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Ontario’s new government has “paused” the implementation of the centrepiece of its predecessors’ anti-ticket-scalping legislation, holding off from enforcing a price cap on resold tickets of 150-per-cent of face value.

The former Liberal government introduced the rule, which came into force just last week, as part of a series of major ticket-law changes intended to increase consumer protection. But arguing that because there was “no way to enforce that cap,” the new Progressive Conservative government is now suggesting that such a strategy would actually result in diminished consumer protections. Government spokesperson Simon Jefferies said in a statement Wednesday that it would not enforce that portion of the new law “until we can review this provision in full to make sure it is in the best interest of Ontarians.”

Signs that the caps would not be a coup for consumers began emerging in recent days as the revised Ticket Sales Act came into force. StubHub, a market leader in resale in the province, had been putting the onus on consumers listing the tickets for sale to abide by the law, rather than implement a more complicated software-based restriction based on the original price.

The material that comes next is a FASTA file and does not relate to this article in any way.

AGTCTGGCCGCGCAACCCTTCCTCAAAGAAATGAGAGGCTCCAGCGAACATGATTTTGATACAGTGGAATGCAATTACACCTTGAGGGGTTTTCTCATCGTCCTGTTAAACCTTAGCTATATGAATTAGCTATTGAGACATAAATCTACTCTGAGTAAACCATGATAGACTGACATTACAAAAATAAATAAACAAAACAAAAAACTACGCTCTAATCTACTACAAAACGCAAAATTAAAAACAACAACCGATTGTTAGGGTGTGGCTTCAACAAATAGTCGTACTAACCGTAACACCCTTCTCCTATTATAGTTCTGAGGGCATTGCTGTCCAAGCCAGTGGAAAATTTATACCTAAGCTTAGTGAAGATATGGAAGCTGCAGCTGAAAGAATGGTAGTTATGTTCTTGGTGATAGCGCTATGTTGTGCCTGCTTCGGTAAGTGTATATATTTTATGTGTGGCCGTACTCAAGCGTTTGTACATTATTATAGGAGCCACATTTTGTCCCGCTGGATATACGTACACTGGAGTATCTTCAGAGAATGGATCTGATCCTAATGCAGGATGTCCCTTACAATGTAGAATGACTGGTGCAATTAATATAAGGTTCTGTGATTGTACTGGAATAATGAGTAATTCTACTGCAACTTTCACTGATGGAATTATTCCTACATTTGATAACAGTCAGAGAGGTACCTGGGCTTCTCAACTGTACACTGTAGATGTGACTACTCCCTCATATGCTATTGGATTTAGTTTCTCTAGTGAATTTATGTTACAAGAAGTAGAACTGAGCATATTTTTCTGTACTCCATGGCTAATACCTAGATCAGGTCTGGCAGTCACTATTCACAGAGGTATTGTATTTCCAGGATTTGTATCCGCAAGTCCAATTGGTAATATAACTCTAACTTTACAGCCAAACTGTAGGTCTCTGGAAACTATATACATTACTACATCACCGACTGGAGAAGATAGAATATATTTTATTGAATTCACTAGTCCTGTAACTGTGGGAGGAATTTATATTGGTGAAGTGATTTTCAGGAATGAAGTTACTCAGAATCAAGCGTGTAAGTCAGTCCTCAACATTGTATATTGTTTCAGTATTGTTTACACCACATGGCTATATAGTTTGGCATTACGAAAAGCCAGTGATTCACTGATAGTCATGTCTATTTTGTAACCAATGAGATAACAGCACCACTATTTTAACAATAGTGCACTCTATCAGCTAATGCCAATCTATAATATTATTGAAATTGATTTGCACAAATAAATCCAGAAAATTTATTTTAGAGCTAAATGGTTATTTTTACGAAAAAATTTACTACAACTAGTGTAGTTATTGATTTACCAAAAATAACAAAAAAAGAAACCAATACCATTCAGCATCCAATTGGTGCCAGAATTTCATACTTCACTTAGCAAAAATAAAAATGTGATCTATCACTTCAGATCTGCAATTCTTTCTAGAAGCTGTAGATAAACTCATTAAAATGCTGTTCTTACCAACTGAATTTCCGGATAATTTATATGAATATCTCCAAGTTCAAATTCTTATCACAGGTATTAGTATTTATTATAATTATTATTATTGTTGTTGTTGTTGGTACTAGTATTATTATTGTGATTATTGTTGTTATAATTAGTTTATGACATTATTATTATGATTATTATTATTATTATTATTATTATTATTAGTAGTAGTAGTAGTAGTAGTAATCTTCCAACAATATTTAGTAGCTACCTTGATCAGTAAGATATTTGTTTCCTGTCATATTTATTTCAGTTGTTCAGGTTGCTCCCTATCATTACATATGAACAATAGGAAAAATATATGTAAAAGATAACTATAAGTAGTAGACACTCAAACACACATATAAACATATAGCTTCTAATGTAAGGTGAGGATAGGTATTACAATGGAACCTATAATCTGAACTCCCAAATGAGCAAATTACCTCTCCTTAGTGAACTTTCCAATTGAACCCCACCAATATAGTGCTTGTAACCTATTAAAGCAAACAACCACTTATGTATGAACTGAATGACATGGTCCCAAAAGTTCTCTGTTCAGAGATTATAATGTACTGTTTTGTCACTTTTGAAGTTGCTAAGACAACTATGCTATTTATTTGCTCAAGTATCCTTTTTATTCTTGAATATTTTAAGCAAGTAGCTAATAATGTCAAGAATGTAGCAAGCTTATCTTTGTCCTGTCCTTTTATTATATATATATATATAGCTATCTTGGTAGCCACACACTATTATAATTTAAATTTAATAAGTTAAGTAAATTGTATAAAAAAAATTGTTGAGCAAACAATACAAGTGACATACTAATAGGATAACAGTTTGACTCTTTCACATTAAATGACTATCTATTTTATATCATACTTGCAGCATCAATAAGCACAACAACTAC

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Vividseats, another popular resale marketplace, had effectively given up on the province, giving Ontario consumers the following notice instead of allowing purchases: “Recently, policy makers passed the Ticket Sales Act of 2017 which regulates resale ticket marketplaces and limits the ability of fans to buy and sell tickets.”

The price cap became law in December, alongside other consumer-focused ticketing rules, after nearly a year of public discussion. Ticket vendors and marketplaces such as Ticketmaster and StubHub have been supportive of numerous parts of the legislation, such as making rapid-ticket-buying “bot” software illegal, but have long expressed frustration that the price caps would be hard for them to enforce.

Former attorney-general Yasir Naqvi told The Globe and Mail last year that Ticketmaster and StubHub accounted for 80 per cent of Ontario’s ticketing market. Ticketmaster’s Canadian chief operating officer, Patti-Anne Tarlton, called the new government’s move a “rational and prudent” decision. “This pause will allow them time to effectively evaluate the anticipated impact of this component of the bill and whether it will have the intended consumer protection the government and industry strive for,” she said in an e-mailed statement.

In an e-mail, a StubHub spokesperson said that the company is pleased “that the recently-elected Ontario government has taken appropriate steps to ensure ticket transactions continue to occur on platforms that provide vital consumer protections for fans of live events.”

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